Note the news that SC’s CEO will also donate his bonus to charity, came only after it was reported that HSBC’s CEO would donate his. SC is always playing catch up to HSBC. At one time they were the same size, but one is a global player, the other is 19% owned by Temasek. But then OCBC was once on par with HSBC.

I’m a shareholder of HSBC for over 25 yrs.

BTW the relative sizes of both and how both had a gd crisis:

“The ranking three years ago and for most of the preceding few years saw HSBC as the biggest bank, Barclays and Royal Bank of Scotland chasing its tail, Lloyds some way behind that and Standard Chartered as the enthusiastic, fast-growing puppy.

‘Today HSBC isn’t just the biggest British bank. Its market value of more than £120bn is more than that of all the other four added together. It’s in a league of its own.”

“Today the market value of Standard Chartered, at an almost unbelievable £32bn, is only £2bn less than Lloyds’ and £5bn less than Barclays. And it is £11bn more than RBS (although that’s to ignore all the “B” shares that RBS has flogged to taxpayers).”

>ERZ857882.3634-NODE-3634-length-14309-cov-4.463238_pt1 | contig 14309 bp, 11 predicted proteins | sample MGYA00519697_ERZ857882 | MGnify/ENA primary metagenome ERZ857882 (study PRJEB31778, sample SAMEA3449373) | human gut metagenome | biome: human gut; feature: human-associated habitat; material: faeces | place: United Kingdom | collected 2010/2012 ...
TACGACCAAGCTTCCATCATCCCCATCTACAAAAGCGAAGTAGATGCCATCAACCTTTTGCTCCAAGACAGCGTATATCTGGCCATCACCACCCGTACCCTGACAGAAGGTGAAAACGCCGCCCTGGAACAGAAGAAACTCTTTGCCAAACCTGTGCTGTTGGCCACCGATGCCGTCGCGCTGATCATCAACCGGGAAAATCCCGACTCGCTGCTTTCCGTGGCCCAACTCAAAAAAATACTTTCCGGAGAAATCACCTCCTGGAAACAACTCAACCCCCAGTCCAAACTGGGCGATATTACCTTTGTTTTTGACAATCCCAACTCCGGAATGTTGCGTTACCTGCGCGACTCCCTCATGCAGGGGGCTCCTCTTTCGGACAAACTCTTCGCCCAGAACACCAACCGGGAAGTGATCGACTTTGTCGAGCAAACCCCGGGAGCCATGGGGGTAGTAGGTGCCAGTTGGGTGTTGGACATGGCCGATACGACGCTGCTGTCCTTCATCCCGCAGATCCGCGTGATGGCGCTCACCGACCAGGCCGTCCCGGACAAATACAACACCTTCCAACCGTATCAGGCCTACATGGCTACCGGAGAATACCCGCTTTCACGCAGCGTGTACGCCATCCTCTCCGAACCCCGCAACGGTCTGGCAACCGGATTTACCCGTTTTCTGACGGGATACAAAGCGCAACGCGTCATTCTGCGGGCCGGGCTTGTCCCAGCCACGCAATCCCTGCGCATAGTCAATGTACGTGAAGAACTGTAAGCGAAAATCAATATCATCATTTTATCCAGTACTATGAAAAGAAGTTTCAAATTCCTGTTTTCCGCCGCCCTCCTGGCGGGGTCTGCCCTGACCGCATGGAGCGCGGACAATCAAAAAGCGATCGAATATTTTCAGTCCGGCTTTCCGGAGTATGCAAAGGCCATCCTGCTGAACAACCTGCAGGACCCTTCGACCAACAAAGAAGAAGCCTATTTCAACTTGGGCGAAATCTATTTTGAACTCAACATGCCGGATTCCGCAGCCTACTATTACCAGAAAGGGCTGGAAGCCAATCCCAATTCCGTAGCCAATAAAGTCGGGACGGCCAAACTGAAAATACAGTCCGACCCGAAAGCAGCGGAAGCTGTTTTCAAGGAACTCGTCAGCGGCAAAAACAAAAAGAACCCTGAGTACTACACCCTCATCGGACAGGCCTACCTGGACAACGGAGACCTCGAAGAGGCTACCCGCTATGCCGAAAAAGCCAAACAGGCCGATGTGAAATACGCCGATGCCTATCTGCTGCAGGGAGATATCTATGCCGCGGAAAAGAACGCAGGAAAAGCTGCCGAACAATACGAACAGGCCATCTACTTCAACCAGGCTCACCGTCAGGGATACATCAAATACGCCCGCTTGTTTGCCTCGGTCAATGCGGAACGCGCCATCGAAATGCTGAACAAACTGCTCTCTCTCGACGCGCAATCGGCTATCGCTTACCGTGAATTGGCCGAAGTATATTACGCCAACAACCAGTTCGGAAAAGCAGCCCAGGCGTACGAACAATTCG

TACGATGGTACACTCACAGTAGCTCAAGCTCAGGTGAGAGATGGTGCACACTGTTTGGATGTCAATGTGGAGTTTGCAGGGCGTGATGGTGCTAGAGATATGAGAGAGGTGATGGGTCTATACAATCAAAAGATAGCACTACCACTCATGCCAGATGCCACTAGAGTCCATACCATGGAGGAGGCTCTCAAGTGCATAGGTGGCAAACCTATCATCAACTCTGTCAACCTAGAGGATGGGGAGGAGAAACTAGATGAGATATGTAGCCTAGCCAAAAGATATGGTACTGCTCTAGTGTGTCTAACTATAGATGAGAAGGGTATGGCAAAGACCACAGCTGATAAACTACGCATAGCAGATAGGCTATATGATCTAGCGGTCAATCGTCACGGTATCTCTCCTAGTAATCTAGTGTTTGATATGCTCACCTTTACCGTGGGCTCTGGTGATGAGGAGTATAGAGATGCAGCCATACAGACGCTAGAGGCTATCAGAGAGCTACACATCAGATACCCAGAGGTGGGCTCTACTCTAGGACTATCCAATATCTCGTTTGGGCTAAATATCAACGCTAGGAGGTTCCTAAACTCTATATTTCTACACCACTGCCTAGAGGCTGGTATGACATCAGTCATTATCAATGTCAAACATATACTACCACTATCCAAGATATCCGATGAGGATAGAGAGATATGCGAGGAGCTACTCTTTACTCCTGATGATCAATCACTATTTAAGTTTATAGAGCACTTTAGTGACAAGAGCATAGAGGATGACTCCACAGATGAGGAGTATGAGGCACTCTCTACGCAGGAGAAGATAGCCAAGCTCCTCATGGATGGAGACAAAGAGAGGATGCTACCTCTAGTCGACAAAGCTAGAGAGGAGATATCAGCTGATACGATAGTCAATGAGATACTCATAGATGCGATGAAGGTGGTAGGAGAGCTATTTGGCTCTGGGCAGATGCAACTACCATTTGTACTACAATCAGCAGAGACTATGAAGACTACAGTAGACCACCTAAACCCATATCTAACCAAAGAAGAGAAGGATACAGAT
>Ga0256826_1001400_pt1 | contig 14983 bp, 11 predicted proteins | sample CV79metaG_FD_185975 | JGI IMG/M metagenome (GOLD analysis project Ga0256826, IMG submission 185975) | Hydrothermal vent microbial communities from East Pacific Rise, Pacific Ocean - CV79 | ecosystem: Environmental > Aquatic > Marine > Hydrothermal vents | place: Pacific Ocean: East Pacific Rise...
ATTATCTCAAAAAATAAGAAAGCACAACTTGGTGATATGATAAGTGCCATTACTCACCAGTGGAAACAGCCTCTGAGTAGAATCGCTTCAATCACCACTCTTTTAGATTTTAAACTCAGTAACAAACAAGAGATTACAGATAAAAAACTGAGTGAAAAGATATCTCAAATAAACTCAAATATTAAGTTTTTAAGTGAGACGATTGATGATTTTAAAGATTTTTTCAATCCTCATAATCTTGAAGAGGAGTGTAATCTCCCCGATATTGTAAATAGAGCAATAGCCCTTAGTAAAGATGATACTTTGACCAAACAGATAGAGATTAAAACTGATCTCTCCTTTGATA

Excerpt from http://www.bbc.co.uk/blogs/thereporters/robertpeston/2010/03/the_new_banking_hierarchy.html

and if you want to read why HSBC and SC did so well a gd read.

S-Chips: putting their cash into S’pore banks

In Accounting, China, Corporate governance on 02/03/2010 at 5:38 am

The ST suggested that S-Chips should deposit their cash in in DBS, OCBC or UOB and not Chinese banks.  This could reassure investors that the S-Chips’  cash were safe.  This would in turn help the shares to trade above their net cash per share.

Err might not be a gd idea. Forget about the practical reasons like

– the companies not having the cash they claim they have; or

– withdrawing the cash after depositing it for reporting purposes and deposting it again just before the next reporting date. To prevent this the banks would need clear mandates to report such actions, and manpower and systems to track such movements.

It could be that the investors are (or will be) concerned that the cash could be used up in unprofitable businesses. Chinese dot.com companies listed on Nasdaq were trading below their net cash positions after the dot.com bust. Investors rightly assumed that they would not see the cash.The cash would be used to fund internet ventures etc. Anything else except be returned to shareholders.

They were right.

S-Chips: A warning on the prospectus?

In China on 26/02/2010 at 5:56 am

SIAS presient was reported in Wednesday’s ST as saying, “If ever a China company is listed in S’pore which has got business in China, management in China and money in China — please think 100 times before you put your money into the company.”